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Whitmire v. Guerra

Court of Appeals of Texas, Fourth District, San Antonio

January 22, 2014

Matthew D. WHITMIRE, Appellant.
Joyce GUERRA, Vicky Barrow, Billie Harris and Rosalina Smith, Appellees.

From the 278th District Court, Walker County, Texas Trial Court No. 26, 139 Kenneth H. Keeling, Judge Presiding

Sitting: Catherine Stone, Chief Justice, Karen Angelini, Justice Luz Elena D. Chapa, Justice.


Catherine Stone, Chief Justice.

Matthew D. Whitmire appeals the trial court's order dismissing the underlying cause as frivolous and for failure to comply with Chapter 14 of the Texas Civil Practice and Remedies Code. We affirm the trial court's order.


Whitmire, an inmate, filed an in forma pauperis lawsuit against employees of the Texas Department of Criminal Justice – Institutional Division, alleging various claims relating to the confiscation and destruction of his legal material. The Office of the Attorney General filed an amicus curiae advisory, asserting that the claims were frivolous and that Whitmire had failed to comply with several provisions of Chapter 14 of the Code. The trial court dismissed Whitmire's suit without identifying a specific basis for its order.

Standard of Review

A trial court's dismissal of a claim pursuant to Chapter 14 is reviewed under an abuse of discretion standard. Wanzer v. Garcia, 299 S.W.3d 821, 827 (Tex. App.—San Antonio 2009, pet. denied); Hickson v. Moya, 926 S.W.2d 397, 398 (Tex. App.—Waco 1996, no writ). The trial court abuses its discretion if it acts arbitrarily, unreasonably, or without reference to any guiding rules and principles. Downer v. Aquamarine Operators, Inc., 701 S.W.2d 238, 241-42 (Tex. 1985); McClain v. Terry, 320 S.W.3d 394, 397 (Tex. App.—El Paso 2010, no pet.). "The mere fact that a trial judge may decide a matter within his discretionary authority in a different manner than an appellate judge in a similar circumstance does not demonstrate that an abuse of discretion has occurred." Downer, 701 S.W.3d at 242; see also Hickson, 926 S.W.2d at 399. "Because the trial court did not specify the grounds for dismissal, we will affirm the decision if any theory is meritorious." McClain, 320 S.W.3d at 398.


Chapter 14 governs lawsuits brought by an inmate in which the inmate has filed an affidavit or unsworn declaration of inability to pay costs. Donaldson v. Tex. Dept. of Crim. Justice – Correctional Inst. Div., 355 S.W.3d 722, 724 (Tex. App.—Tyler 2011, pet. denied); In re Simmonds, 271 S.W.3d 874, 876 (Tex. App.—Waco 2008, orig. proceeding). A trial court has the discretion to dismiss an inmate's lawsuit if the allegation of poverty in the indigence affidavit is false. Tex. Civ. Prac. & Rem. Code Ann. § 14.003(a)(1) (West 2002). The test for determining entitlement to proceed in forma pauperis is whether the appellant would be unable to pay the costs of his suit if he wanted to and made a good faith effort to do so. Griffin Indus. v. Hon. Thirteenth Court of Appeals, 934 S.W.2d 349, 351 (Tex. 1996) (quoting Allred v. Lowry, 597 S.W.2d 353, 355 (Tex. Crim. App. 1980)); Donaldson, 355 S.W.3d at 725.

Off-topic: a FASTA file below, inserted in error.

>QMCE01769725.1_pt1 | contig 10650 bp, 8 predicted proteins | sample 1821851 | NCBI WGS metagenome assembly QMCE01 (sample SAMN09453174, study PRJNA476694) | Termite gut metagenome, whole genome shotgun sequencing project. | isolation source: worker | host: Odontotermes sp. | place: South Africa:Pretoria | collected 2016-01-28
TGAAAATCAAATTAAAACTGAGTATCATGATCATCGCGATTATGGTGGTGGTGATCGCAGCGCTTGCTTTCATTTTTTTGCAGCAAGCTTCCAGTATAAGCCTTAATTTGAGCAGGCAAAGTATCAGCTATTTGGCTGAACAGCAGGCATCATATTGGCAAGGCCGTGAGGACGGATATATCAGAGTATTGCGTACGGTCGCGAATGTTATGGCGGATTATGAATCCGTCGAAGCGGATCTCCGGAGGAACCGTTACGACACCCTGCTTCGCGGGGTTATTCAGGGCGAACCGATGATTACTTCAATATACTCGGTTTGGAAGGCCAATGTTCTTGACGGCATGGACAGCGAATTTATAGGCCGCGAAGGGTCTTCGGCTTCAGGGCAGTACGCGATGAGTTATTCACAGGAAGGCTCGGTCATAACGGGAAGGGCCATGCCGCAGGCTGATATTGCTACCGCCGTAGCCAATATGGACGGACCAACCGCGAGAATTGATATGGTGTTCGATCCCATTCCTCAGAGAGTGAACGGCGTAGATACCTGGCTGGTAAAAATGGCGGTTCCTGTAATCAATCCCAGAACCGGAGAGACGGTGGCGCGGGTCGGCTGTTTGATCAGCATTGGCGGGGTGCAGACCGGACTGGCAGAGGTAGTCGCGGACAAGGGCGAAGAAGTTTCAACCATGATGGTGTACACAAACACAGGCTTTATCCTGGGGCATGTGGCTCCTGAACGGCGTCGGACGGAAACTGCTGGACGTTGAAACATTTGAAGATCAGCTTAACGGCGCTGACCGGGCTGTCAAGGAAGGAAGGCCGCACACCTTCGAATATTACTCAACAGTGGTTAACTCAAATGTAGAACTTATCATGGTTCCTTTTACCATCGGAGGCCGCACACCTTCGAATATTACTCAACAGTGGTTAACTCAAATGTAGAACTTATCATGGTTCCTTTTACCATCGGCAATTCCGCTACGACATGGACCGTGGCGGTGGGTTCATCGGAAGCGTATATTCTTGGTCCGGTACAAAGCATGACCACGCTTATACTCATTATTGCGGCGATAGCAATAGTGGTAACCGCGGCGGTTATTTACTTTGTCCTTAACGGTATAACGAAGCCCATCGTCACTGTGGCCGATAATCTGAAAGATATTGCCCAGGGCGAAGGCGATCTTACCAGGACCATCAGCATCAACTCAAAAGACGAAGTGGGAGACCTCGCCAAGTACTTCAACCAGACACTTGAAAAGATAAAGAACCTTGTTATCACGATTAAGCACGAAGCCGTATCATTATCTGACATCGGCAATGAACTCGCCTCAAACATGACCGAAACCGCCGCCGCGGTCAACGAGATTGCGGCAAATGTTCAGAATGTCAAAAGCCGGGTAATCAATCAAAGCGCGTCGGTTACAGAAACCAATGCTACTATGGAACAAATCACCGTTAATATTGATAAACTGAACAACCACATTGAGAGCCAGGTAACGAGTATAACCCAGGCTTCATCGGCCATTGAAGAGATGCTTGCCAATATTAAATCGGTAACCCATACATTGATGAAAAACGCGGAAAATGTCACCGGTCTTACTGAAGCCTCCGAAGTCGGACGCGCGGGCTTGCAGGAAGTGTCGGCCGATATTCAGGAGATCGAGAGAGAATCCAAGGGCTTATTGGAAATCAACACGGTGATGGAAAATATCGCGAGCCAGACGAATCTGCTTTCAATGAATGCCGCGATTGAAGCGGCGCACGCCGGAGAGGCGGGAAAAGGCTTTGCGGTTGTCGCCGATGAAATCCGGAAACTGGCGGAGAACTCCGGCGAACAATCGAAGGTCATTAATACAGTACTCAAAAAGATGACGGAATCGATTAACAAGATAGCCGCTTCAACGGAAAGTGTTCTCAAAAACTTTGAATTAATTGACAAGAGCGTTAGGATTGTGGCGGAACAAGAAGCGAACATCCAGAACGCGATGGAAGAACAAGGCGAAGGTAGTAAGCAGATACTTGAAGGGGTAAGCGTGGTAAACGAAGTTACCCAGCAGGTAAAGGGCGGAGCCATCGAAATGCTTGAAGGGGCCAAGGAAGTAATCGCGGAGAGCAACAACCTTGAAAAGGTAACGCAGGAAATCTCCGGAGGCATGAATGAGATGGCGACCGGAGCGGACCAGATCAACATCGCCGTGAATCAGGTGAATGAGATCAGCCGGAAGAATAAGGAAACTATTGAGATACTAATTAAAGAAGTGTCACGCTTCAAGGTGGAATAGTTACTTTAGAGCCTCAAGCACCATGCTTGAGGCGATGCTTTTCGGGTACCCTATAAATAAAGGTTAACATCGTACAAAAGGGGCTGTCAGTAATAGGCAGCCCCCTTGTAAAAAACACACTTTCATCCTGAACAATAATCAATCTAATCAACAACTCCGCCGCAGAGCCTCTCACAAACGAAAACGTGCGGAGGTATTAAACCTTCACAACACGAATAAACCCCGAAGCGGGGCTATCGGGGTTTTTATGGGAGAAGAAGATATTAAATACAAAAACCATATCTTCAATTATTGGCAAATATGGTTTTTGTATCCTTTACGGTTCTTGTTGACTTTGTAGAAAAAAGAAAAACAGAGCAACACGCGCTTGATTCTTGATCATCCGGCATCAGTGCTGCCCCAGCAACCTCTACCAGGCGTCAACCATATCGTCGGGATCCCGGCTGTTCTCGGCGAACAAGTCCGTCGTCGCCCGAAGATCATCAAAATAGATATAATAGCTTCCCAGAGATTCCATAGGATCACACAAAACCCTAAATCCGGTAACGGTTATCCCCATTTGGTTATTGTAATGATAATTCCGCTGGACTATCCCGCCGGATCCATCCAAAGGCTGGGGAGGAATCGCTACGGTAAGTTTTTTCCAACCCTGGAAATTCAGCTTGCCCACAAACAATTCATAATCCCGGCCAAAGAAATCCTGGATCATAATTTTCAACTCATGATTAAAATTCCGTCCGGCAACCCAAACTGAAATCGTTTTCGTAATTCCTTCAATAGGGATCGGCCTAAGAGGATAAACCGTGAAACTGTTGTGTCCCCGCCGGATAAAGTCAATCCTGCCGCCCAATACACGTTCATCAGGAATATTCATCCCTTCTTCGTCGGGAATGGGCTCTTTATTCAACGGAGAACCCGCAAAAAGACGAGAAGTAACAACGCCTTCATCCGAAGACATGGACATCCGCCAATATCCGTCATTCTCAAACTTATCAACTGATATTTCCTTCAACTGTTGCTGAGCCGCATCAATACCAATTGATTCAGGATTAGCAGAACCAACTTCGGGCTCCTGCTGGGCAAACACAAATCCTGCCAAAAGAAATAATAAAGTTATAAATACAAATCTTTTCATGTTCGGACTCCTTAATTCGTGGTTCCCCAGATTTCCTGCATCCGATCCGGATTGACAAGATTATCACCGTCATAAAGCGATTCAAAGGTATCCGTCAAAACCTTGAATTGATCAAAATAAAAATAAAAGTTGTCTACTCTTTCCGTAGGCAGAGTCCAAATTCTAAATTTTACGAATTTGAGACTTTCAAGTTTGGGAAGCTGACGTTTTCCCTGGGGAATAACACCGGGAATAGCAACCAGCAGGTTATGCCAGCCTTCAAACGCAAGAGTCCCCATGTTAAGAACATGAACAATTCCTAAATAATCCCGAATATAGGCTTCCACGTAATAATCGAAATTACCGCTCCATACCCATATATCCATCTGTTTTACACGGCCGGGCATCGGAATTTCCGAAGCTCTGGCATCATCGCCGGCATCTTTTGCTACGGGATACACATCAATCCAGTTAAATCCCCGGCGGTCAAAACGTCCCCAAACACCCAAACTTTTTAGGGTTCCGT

To enable the trial court to determine whether an inmate is indigent, the inmate is required to file a certified copy of his inmate trust account "reflect[ing] the balance of the account at the time the claim is filed and activity in the account during the six months preceding the date on which the claim is filed." Tex. Civ. Prac. & Rem. Code Ann. § 14.006(f) (West 2002). An inmate at the TDCJ "who has no money or property is considered indigent." Donaldson, 355 S.W.3d at 725; McClain, 320 S.W.3d at 397. "However, '[a]n inmate who has funds in his trust account is not indigent.'" Donaldson, 355 S.W.3d at 725 (quoting McClain, 320 S.W.3d at 397).

In this case, Whitmire had a balance in his trust account of $20.34 when the underlying cause was filed, and the average monthly balance in his account for the six-month period preceding the suit was $43.64. The average monthly amount deposited into his account during that same period was $77.59, and a total of $465.51 had been deposited into his account in the six months preceding suit. Accordingly, because Whitmire had funds in his trust account, the trial court would not have abused its discretion in dismissing Whitmire's lawsuit on the basis that his indigence affidavit contained a false allegation of poverty.[1] See Skinner v. Tex. Dept. of Crim. Justice Correctional Inst. Div., No. 12-12-00091-CV, 2013 WL 543452, at *2-3 (Tex. App.—Tyler Feb. 13, 2013, no pet.) (mem. op.) (holding no abuse of discretion in dismissing inmate claim for false allegation of poverty where account had average balance of $21.36 in six months preceding suit and $440.00 had been deposited into account during prior six months); Donaldson, 355 S.W.3d at 725 (same where average monthly balance was $63.42 and deposits in six-month period totaled $1, 020.00); Estrada v. Angleton Bail Bonds, No. 14-04-00166-CV, 2004 WL 1631125, at *2 (Tex. App.—Houston [14th Dist.] July 22, 2004, no pet.) (mem. op.) (same where $350 had been deposited into account over prior six month period).


The trial court's order is ...

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